Rents in both affordable and luxury segments maintained their upward trend in the third quarter of 2023 in Dubai as the population of the emirate continued to increase.
As the overall local economy expands with more foreign businesses flocking in, the number of employees is growing, too, resulting in an increased demand for rental properties.
As of Sunday, Dubai’s population stood at 3,636,610 as compared to 3,550,400 at the end of 2022, an increase of 86,210. In addition, the local job market has also been very active, attracting a lot of new jobseekers to Dubai.
According to property portal Bayut’s third-quarter figures, affordable apartment rentals in popular areas increased by up to 11 per cent while the cost of luxury apartment rentals went upward up to 13 per cent.
“Areas with reasonably-priced villas have experienced price upticks of between 3 and 16 per cent, while luxury villa rentals have increased by up to 21 per cent,” said Bayut.
In the affordable segment, Dubai tenants have been focused on Jumeirah Village Circle (JVC) and Al Nahda. Those looking for villas have mainly considered Damac Hills 2 and Mirdif. In the luxury segment, Dubai Marina and Business Bay have remained popular options for apartment rentals, while Dubai Hills Estate and Arabian Ranches 3 are sought after for high-end villas.
“What we’re seeing in Q3 2023 reinforces the fact that this market is not showing any signs of slowing down. While major economies around the world are still struggling with the post-pandemic economic slowdown, the UAE is well on its way to breaking records with growth across major sectors including tourism, real estate and energy,” said Haider Ali Khan, CEO of Bayut and head of Dubizzle Group Mena.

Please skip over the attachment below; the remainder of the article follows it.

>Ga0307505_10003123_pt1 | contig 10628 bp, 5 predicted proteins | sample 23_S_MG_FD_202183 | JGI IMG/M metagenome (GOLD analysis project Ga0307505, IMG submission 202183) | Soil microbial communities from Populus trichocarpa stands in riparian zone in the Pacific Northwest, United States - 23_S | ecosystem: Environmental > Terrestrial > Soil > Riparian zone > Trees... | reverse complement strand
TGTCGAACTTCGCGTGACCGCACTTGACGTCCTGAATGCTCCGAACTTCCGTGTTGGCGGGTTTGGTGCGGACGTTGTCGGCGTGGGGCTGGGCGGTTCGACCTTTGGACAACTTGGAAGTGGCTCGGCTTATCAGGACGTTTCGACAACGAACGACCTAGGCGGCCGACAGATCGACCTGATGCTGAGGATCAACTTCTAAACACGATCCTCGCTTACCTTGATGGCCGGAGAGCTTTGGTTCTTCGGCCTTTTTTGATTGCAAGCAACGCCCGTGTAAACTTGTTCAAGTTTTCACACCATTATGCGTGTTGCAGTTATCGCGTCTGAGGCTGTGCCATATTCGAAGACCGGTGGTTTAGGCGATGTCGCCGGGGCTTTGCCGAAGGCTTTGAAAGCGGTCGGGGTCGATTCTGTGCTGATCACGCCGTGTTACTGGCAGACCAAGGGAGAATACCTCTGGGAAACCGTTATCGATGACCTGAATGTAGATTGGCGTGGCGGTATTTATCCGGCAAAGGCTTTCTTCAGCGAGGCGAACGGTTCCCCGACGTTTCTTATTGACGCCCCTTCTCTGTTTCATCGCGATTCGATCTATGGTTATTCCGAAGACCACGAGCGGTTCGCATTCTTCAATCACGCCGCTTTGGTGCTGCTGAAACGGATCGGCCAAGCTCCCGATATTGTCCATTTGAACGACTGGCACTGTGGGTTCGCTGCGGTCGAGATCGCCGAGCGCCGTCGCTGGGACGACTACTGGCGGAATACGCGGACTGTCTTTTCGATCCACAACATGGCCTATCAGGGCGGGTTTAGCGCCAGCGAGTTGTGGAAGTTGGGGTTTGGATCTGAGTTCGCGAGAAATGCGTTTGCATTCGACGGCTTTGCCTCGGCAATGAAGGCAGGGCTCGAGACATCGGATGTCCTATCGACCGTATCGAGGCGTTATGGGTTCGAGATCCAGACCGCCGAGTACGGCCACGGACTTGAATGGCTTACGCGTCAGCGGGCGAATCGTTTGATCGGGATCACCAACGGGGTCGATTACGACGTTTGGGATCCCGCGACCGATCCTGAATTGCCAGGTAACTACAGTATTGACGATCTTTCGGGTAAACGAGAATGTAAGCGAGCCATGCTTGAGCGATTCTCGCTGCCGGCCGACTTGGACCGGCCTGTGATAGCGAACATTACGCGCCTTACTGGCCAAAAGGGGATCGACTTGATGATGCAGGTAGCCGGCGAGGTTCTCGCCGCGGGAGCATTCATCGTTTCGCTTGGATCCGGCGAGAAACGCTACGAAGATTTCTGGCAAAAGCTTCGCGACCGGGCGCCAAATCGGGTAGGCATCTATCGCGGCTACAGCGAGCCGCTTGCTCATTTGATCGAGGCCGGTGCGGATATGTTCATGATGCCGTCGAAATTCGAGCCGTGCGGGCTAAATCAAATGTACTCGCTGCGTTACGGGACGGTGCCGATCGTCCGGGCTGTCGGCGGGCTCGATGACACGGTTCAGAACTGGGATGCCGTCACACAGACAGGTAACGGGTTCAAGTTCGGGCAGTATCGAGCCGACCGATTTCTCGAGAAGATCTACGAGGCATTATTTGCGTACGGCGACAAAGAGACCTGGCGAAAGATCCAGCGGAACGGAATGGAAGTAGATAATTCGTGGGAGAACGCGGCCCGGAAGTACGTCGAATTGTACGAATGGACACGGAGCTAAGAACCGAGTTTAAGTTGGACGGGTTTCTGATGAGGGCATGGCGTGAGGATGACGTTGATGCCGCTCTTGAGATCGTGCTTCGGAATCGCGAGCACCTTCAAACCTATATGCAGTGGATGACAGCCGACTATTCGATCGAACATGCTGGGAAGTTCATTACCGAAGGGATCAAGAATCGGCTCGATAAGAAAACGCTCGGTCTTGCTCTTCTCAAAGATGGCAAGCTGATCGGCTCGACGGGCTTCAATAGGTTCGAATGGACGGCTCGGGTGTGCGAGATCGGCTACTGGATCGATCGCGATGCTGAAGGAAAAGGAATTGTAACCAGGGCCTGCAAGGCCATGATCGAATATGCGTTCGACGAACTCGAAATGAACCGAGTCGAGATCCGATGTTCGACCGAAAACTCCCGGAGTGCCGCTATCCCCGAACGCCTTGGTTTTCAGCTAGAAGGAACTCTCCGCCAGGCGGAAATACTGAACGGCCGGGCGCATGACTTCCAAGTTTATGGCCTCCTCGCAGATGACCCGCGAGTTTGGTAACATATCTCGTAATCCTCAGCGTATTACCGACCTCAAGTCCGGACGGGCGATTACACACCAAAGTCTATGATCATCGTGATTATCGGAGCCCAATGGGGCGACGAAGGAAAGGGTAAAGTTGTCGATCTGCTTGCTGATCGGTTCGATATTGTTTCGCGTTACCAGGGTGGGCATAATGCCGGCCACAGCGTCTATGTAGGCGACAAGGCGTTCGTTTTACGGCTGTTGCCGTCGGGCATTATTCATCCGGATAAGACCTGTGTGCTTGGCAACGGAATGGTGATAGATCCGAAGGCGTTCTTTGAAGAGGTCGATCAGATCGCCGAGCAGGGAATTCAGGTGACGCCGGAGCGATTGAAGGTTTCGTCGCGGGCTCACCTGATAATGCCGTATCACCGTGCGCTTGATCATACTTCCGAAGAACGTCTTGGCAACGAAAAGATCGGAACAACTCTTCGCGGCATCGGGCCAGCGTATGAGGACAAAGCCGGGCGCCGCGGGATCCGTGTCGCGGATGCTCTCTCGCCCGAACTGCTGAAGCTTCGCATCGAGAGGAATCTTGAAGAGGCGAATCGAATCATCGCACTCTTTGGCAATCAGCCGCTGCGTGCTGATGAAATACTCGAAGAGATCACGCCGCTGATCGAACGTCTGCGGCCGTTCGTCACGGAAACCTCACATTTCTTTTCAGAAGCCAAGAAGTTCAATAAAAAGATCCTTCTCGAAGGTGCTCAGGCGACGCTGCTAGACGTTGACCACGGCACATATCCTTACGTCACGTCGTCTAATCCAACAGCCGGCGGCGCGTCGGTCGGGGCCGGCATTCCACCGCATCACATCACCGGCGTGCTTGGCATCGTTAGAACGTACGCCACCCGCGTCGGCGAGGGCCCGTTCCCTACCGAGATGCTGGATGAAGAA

Dubai’s rental market has witnessed a significant increase in rents and activity in the past two years, ending the negative growth cycle that began in mid-2015 and lasted until late 2021.
Data from the Dubai Land Department revealed that in the year to date to July 2023, the total number of tenancy contracts registrations reached a total of 325,727, a 43.5 per cent increase from the 227,011 contracts registered in the same period in 2019.
Taimur Khan, head of research at CBRE, said the local rental market is fragmented. “First, the total number of new contracts registered dropped by 12.6 per cent, whilst renewed registrations grew by 29 per cent, indicating that tenants are less willing to relocate as they are not prepared or able to pay the higher rates that are evident on new leases, particularly in prime and core residential areas. These tenants are effectively taking advantage of the protection provided by the Rera rental regulations. These regulations seek to limit the annual rental increase permitted to a maximum of 20 per cent, while the likelihood of achieving the highest rate of increase is rare in most cases,” said Khan.
Going forward, CBRE sees that premiums that new rental contracts can achieve for apartments have now reached a peak as new rental contract premiums have been decreasing since January 2023. “We expect this to continue as renewals adjust to market rates,” it said.
But the villa segment is a different story as it faces undersupply. “We expect that this level of premium is not likely to decrease in any material manner in the immediate future. In the long-term, as new rental levels inevitably stabilise, we are likely to see this premium shrink as new renewals adjust to the stabilised market rate,” it said.